Atticus Finch says, “The one thing that doesn 't abide by majority rule is a person 's conscience” (Lee 99). In other words, people make personal decisions about themselves independently of other’s opinions. In the same way, Martin Luther King Jr. pricks the conscience by addressing issues surrounding the civil rights movement. He urges Americans to reflect and decide for themselves what they believe is right and wrong. In Martin Luther King Jr.’s “Letter from Birmingham Jail,” King uses rhetorical devices to dramatically convey his arguments about the purpose of the government as well as the non segregational rights, moral responsibilities, and violent nature of the governed, ideas which are still relevant today.
First, King implies that the purpose of the government is to protect and defend its citizens. For example, he refutes the clergymen’s praise for the police force. To emphasize their brutality, he uses parallel structure: “I doubt that you would so quickly commend the policemen if you were to observe their ugly and inhumane treatment... if you were to see them slap and kick… if you were to observe them… refuse to give us food because we wanted to sing our grace together” (King 750). Additionally, King says that the government must not only protect the people physically but also defend justice. He says that when justice is not preserved, “[it] becomes the dangerously structured dam that blocks the flow of social progress” (744). By using this metaphor, King compares something abstract, the law, to something tangible, a dam. While “social progress” is pent up in the “dam” of injustice, it exerts pressure and friction. The longer the dam blocks progression, the messier the outcome is whe...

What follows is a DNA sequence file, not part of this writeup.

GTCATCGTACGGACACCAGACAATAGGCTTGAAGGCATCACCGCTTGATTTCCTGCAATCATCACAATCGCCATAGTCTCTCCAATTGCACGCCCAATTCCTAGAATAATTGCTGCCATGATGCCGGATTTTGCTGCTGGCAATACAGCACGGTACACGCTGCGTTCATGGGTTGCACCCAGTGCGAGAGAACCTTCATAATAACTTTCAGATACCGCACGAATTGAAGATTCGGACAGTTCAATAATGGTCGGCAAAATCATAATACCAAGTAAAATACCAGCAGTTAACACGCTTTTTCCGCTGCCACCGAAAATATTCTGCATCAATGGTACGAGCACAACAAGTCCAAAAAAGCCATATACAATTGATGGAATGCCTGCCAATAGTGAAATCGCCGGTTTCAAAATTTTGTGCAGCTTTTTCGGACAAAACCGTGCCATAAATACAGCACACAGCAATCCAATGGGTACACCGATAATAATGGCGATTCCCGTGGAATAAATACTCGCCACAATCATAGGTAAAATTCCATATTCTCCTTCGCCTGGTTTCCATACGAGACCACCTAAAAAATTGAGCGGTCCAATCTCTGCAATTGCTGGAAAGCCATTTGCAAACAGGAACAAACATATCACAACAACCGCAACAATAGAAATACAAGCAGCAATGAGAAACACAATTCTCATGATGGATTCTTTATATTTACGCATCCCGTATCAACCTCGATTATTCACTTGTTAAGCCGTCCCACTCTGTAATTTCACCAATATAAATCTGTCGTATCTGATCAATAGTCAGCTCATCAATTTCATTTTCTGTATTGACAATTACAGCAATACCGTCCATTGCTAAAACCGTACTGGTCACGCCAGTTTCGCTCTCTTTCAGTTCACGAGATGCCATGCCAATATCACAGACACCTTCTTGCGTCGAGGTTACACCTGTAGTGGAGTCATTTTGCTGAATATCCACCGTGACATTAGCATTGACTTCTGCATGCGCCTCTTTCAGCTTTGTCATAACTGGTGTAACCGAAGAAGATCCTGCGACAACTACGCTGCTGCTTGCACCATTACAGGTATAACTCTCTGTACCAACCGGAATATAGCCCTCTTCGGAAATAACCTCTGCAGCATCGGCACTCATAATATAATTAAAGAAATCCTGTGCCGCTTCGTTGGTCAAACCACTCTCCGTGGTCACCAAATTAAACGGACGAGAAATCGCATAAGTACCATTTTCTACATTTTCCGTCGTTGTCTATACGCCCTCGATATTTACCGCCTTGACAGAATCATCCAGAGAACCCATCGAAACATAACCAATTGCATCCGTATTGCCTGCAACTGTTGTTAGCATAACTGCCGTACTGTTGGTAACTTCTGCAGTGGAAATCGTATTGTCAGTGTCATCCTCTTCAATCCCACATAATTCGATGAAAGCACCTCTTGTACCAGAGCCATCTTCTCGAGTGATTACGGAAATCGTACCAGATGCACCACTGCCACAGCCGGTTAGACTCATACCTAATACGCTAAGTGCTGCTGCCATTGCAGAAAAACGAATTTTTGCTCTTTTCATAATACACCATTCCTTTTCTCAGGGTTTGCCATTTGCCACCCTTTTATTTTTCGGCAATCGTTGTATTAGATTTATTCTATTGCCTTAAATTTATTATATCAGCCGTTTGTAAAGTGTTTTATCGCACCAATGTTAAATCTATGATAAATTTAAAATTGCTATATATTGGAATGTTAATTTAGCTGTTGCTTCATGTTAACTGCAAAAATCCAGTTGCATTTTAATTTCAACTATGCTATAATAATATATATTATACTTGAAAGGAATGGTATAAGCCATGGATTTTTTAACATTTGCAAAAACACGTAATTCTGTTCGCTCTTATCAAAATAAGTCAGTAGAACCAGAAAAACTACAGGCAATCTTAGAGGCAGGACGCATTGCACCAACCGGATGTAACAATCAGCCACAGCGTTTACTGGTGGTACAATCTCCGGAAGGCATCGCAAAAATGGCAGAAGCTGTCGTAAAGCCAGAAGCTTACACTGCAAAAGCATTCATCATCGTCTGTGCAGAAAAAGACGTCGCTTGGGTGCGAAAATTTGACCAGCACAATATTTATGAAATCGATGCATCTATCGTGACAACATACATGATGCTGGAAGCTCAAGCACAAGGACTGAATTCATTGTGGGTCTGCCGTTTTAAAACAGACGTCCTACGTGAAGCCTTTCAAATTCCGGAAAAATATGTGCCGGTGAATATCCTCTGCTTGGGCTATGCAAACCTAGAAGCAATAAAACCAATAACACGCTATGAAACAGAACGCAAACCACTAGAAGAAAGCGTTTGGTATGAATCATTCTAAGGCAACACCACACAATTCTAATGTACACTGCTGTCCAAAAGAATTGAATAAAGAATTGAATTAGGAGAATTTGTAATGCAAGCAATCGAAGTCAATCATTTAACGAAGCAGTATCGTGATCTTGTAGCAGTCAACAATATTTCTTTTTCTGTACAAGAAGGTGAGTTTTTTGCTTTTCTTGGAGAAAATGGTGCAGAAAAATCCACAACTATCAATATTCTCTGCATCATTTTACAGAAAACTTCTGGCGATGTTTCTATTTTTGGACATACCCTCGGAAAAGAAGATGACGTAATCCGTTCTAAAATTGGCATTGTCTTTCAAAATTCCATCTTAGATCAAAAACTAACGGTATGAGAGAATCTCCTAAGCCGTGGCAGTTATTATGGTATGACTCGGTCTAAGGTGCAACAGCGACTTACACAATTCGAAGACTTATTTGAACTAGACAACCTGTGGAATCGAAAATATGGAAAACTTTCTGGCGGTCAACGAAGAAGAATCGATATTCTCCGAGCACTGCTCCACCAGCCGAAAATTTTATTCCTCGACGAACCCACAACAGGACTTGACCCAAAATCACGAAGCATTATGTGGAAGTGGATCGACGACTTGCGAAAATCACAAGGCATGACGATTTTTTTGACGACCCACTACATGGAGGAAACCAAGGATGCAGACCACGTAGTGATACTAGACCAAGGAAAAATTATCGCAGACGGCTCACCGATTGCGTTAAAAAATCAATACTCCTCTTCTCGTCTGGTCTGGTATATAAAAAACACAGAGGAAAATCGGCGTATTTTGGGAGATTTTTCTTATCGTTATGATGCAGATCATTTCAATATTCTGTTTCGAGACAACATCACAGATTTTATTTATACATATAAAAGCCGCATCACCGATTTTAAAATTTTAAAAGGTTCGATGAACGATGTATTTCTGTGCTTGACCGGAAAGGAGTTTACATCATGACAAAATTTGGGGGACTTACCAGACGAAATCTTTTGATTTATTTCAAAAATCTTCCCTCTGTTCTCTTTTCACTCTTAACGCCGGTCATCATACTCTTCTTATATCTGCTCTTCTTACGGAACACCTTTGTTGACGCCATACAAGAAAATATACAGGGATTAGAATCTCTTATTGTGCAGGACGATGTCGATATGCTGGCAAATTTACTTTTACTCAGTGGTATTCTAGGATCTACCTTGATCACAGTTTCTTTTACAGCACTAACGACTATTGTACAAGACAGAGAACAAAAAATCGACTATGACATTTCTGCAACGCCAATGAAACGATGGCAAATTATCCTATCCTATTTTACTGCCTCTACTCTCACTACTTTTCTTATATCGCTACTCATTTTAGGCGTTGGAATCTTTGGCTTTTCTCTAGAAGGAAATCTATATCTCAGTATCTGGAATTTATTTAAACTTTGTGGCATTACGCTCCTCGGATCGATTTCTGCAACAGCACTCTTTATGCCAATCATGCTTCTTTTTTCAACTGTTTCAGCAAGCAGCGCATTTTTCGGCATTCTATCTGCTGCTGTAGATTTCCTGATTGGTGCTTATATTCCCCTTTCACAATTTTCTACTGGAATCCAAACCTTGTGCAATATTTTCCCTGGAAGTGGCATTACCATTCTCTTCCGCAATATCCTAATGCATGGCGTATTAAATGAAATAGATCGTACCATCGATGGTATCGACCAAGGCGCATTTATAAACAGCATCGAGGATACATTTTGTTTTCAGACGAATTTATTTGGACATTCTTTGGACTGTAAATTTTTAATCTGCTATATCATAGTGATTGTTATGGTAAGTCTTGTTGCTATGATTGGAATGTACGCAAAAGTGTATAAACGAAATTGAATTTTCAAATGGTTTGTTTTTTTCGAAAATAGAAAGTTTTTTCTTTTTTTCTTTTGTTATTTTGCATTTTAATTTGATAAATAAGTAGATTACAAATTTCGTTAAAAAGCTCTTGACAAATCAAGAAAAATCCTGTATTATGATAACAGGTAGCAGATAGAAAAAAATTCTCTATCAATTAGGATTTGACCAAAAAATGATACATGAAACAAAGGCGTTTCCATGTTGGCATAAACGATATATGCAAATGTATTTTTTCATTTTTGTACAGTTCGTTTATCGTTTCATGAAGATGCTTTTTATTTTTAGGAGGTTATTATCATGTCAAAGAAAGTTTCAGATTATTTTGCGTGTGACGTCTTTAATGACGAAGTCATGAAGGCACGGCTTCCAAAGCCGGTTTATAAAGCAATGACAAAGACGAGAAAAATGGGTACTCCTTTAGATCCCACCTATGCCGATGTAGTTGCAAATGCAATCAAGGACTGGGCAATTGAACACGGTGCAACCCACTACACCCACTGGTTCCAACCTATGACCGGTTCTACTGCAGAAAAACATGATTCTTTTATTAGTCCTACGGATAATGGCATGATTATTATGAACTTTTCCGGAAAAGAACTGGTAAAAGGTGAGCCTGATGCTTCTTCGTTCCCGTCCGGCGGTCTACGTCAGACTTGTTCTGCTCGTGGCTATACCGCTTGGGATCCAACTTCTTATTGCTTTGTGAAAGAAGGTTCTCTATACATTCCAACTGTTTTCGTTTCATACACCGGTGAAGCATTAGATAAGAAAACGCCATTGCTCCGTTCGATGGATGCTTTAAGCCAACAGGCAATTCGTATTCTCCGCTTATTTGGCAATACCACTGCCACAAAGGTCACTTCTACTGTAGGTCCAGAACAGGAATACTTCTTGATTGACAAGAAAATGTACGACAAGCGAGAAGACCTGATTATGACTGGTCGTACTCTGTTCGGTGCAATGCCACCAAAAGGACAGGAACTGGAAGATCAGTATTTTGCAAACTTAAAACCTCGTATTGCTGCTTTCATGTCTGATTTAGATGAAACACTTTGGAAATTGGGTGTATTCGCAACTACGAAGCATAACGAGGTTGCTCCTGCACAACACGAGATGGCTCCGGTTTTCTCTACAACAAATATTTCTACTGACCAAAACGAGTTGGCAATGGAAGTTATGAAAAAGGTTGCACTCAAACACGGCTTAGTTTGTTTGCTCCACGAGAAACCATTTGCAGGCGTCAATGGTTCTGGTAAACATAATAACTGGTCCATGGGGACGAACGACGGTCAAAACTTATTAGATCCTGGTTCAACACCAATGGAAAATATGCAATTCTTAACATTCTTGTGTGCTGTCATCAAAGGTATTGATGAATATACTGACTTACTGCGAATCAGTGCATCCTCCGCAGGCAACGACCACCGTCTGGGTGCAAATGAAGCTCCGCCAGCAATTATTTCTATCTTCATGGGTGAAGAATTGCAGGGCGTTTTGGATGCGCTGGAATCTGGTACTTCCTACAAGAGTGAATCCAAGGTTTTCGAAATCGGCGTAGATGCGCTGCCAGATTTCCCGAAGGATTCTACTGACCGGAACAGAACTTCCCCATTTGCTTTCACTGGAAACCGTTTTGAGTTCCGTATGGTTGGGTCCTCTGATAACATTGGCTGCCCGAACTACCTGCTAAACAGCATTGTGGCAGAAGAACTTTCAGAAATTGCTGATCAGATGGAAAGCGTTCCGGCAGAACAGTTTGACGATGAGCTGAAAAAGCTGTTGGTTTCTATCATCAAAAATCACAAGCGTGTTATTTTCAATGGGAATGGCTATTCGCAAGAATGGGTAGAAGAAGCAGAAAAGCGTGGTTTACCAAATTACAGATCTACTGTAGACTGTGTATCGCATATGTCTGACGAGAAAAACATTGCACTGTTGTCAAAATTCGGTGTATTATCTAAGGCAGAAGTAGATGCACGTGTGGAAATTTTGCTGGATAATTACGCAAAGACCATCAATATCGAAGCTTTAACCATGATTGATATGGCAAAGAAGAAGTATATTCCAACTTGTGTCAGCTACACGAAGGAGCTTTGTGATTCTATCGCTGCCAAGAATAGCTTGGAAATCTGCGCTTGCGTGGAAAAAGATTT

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...ng. To disagree with King’s words is to disagree with Jesus’ purpose on earth. King eloquently advises that, like Jesus, people should abandon violence and embrace creative extremism.
Martin Luther King Jr. uses rhetorical devices to defend his opinions on the purpose of the government and the non segregational rights, moral responsibilities, and violent nature of the citizens. King’s ideas are still relevant today. History repeats itself; the conscience is led astray by the unfair opinions of a few people. Even so, King simplifies racism into a timeless argument that is easily applied and understood. The whole purpose of his letter is to encourage individual reflection over what is right. His depth of knowledge and precise persuasion organizes his defense so the answer is clear: it is time for Americans everywhere to rise up and join the crusade for equality.
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